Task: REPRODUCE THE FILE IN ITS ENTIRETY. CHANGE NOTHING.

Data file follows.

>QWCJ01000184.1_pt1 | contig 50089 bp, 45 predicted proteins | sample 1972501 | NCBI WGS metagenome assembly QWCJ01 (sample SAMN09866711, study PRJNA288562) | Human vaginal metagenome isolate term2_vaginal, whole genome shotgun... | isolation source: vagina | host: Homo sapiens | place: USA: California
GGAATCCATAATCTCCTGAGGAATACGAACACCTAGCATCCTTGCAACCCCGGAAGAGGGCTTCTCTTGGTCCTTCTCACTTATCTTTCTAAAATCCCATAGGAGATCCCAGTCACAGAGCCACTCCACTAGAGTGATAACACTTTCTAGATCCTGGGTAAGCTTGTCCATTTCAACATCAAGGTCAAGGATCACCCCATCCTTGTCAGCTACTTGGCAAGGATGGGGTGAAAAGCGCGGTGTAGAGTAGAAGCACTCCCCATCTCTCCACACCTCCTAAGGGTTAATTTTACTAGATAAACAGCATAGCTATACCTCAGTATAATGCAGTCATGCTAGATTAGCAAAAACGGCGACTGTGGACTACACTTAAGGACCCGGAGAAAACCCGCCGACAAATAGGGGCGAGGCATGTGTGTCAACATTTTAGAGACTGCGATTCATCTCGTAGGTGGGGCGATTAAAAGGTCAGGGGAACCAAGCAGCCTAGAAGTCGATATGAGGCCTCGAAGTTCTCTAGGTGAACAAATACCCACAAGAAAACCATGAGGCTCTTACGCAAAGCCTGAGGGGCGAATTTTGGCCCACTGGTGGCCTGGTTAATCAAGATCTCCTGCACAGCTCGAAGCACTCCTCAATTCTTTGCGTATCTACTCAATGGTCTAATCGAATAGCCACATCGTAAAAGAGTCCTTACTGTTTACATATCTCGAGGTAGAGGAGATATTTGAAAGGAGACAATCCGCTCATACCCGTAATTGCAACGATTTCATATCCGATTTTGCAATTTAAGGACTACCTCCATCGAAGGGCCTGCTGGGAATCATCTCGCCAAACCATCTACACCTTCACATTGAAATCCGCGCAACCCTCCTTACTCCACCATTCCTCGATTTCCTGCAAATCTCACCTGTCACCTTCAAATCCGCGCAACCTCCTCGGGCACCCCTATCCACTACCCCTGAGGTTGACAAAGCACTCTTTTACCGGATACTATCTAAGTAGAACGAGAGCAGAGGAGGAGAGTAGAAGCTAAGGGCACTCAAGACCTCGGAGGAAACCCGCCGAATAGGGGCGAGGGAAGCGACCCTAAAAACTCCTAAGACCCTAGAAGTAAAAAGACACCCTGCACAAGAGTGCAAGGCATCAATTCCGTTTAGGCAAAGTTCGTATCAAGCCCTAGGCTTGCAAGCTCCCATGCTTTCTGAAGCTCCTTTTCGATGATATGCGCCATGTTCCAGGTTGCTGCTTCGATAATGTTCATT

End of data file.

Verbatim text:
>QWCJ01000184.1_pt1 | contig 50089 bp, 45 predicted proteins | sample 1972501 | NCBI WGS metagenome assembly QWCJ01 (sample SAMN09866711, study PRJNA288562) | Human vaginal metagenome isolate term2_vaginal, whole genome shotgun... | isolation source: vagina | host: Homo sapiens | place: USA: California
GGAATCCATAATCTCCTGAGGAATACGAACACCTAGCATCCTTGCAACCCCGGAAGAGGGCTTCTCTTGGTCCTTCTCACTTATCTTTCTAAAATCCCATAGGAGATCCCAGTCACAGAGCCACTCCACTAGAGTGATAACACTTTCTAGATCCTGGGTAAGCTTGTCCATTTCAACATCAAGGTCAAGGATCACCCCATCCTTGTCAGCTACTTGGCAAGGATGGGGTGAAAAGCGCGGTGTAGAGTAGAAGCACTCCCCATCTCTCCACACCTCCTAAGGGTTAATTTTACTAGATAAACAGCATAGCTATACCTCAGTATAATGCAGTCATGCTAGATTAGCAAAAACGGCGACTGTGGACTACACTTAAGGACCCGGAGAAAACCCGCCGACAAATAGGGGCGAGGCATGTGTGTCAACATTTTAGAGACTGCGATTCATCTCGTAGGTGGGGCGATTAAAAGGTCAGGGGAACCAAGCAGCCTAGAAGTCGATATGAGGCCTCGAAGTTCTCTAGGTGAACAAATACCCACAAGAAAACCATGAGGCTCTTACGCAAAGCCTGAGGGGCGAATTTTGGCCCACTGGTGGCCTGGTTAATCAAGATCTCCTGCACAGCTCGAAGCACTCCTCAATTCTTTGCGTATCTACTCAATGGTCTAATCGAATAGCCACATCGTAAAAGAGTCCTTACTGTTTACATATCTCGAGGTAGAGGAGATATTTGAAAGGAGACAATCCGCTCATACCCGTAATTGCAACGATTTCATATCCGATTTTGCAATTTAAGGACTACCTCCATCGAAGGGCCTGCTGGGAATCATCTCGCCAAACCATCTACACCTTCACATTGAAATCCGCGCAACCCTCCTTACTCCACCATTCCTCGATTTCCTGCAAATCTCACCTGTCACCTTCAAATCCGCGCAACCTCCTCGGGCACCCCTATCCACTACCCCTGAGGTTGACAAAGCACTCTTTTACCGGATACTATCTAAGTAGAACGAGAGCAGAGGAGGAGAGTAGAAGCTAAGGGCACTCAAGACCTCGGAGGAAACCCGCCGAATAGGGGCGAGGGAAGCGACCCTAAAAACTCCTAAGACCCTAGAAGTAAAAAGACACCCTGCACAAGAGTGCAAGGCATCAATTCCGTTTAGGCAAAGTTCGTATCAAGCCCTAGGCTTGCAAGCTCCCATGCTTTCTGAAGCTCCTTTTCGATGATATGCGCCATGTTCCAGGTTGCTGCTTCGATAATGTTCATT